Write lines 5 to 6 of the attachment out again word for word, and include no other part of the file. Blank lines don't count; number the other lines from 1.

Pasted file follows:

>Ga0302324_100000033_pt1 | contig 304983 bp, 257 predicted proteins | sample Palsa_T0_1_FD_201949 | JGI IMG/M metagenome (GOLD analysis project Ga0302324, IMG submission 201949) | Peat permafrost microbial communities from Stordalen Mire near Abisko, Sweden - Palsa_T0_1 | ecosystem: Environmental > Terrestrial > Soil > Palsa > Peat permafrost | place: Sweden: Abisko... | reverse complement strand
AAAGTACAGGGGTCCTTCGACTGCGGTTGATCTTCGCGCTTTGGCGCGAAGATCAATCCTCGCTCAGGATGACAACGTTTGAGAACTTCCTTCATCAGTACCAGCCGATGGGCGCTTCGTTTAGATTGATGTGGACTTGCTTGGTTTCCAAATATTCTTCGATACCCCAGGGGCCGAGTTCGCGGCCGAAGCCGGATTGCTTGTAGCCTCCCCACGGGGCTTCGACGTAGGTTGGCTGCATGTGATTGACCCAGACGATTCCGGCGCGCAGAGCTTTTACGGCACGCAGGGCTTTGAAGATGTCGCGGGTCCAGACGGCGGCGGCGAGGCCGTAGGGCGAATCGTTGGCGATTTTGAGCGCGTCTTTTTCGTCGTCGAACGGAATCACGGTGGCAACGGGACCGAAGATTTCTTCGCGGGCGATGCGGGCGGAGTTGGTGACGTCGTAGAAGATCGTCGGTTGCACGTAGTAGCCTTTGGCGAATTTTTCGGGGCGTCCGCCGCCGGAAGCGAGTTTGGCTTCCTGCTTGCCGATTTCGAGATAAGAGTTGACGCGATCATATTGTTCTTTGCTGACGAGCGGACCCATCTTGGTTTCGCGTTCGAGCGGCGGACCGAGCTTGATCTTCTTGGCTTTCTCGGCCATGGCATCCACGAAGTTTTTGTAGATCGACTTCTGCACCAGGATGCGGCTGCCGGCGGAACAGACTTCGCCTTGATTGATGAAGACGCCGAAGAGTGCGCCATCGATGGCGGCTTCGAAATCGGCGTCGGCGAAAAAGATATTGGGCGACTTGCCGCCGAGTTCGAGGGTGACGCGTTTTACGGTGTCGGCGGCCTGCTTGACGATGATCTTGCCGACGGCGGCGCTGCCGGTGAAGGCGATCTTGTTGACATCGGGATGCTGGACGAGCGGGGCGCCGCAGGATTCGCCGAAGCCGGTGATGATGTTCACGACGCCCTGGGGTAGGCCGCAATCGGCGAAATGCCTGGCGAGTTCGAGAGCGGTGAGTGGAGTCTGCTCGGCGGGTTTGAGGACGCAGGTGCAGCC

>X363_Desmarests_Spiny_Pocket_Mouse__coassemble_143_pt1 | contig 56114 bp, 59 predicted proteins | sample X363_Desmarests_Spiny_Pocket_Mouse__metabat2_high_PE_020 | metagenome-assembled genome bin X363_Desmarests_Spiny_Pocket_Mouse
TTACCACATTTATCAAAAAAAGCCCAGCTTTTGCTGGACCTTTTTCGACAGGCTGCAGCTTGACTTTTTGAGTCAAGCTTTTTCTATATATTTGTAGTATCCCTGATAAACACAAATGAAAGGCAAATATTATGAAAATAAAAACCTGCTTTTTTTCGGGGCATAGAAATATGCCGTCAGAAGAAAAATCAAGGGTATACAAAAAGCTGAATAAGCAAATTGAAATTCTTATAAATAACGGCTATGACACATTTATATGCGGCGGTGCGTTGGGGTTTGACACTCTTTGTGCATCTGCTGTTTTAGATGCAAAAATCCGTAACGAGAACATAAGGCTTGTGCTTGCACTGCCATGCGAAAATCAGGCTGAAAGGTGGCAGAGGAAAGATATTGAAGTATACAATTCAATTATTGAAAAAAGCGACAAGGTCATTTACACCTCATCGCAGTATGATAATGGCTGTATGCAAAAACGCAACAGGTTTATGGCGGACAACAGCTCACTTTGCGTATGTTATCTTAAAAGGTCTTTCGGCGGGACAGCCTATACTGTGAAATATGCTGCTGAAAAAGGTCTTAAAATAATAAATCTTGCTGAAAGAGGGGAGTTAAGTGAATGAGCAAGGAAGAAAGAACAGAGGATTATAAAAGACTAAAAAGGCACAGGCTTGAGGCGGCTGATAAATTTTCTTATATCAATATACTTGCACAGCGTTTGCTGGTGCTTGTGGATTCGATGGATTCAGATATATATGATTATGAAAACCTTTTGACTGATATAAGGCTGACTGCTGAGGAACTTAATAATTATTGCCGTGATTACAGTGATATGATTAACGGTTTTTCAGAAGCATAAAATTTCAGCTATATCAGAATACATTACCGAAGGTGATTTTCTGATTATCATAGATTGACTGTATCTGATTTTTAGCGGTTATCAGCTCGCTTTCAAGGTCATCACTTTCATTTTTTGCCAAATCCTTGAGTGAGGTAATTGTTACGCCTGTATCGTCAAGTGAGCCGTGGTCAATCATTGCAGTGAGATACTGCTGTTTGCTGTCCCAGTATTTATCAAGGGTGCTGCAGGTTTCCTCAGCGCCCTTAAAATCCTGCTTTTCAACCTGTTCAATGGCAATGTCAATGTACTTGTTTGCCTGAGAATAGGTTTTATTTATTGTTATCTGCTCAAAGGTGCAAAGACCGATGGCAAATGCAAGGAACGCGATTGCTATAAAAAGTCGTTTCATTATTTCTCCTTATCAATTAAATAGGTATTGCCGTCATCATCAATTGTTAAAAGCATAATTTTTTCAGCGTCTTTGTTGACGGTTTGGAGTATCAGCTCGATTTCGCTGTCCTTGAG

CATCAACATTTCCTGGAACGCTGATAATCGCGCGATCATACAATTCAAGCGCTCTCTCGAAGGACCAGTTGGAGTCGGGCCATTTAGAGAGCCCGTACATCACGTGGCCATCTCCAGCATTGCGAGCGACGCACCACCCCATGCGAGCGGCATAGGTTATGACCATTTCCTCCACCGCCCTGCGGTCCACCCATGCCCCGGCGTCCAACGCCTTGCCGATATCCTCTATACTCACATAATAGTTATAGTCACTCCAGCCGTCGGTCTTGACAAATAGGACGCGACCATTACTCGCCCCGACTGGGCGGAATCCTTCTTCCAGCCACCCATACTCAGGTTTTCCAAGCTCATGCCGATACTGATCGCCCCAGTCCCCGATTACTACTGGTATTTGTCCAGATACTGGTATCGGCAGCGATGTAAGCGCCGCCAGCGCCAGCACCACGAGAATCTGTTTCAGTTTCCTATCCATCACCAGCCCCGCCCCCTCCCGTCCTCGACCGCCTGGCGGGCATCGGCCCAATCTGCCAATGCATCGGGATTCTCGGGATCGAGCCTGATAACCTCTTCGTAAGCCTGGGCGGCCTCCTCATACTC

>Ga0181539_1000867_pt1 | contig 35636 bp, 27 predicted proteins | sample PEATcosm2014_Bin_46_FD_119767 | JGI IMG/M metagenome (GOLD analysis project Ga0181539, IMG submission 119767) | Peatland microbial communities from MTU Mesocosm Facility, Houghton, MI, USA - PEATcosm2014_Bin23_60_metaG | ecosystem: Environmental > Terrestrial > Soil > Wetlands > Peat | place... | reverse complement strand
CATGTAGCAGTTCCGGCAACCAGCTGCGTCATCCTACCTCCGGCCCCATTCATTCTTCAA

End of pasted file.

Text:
CATCAACATTTCCTGGAACGCTGATAATCGCGCGATCATACAATTCAAGCGCTCTCTCGAAGGACCAGTTGGAGTCGGGCCATTTAGAGAGCCCGTACATCACGTGGCCATCTCCAGCATTGCGAGCGACGCACCACCCCATGCGAGCGGCATAGGTTATGACCATTTCCTCCACCGCCCTGCGGTCCACCCATGCCCCGGCGTCCAACGCCTTGCCGATATCCTCTATACTCACATAATAGTTATAGTCACTCCAGCCGTCGGTCTTGACAAATAGGACGCGACCATTACTCGCCCCGACTGGGCGGAATCCTTCTTCCAGCCACCCATACTCAGGTTTTCCAAGCTCATGCCGATACTGATCGCCCCAGTCCCCGATTACTACTGGTATTTGTCCAGATACTGGTATCGGCAGCGATGTAAGCGCCGCCAGCGCCAGCACCACGAGAATCTGTTTCAGTTTCCTATCCATCACCAGCCCCGCCCCCTCCCGTCCTCGACCGCCTGGCGGGCATCGGCCCAATCTGCCAATGCATCGGGATTCTCGGGATCGAGCCTGATAACCTCTTCGTAAGCCTGGGCGGCCTCCTCATACTC

>Ga0181539_1000867_pt1 | contig 35636 bp, 27 predicted proteins | sample PEATcosm2014_Bin_46_FD_119767 | JGI IMG/M metagenome (GOLD analysis project Ga0181539, IMG submission 119767) | Peatland microbial communities from MTU Mesocosm Facility, Houghton, MI, USA - PEATcosm2014_Bin23_60_metaG | ecosystem: Environmental > Terrestrial > Soil > Wetlands > Peat | place... | reverse complement strand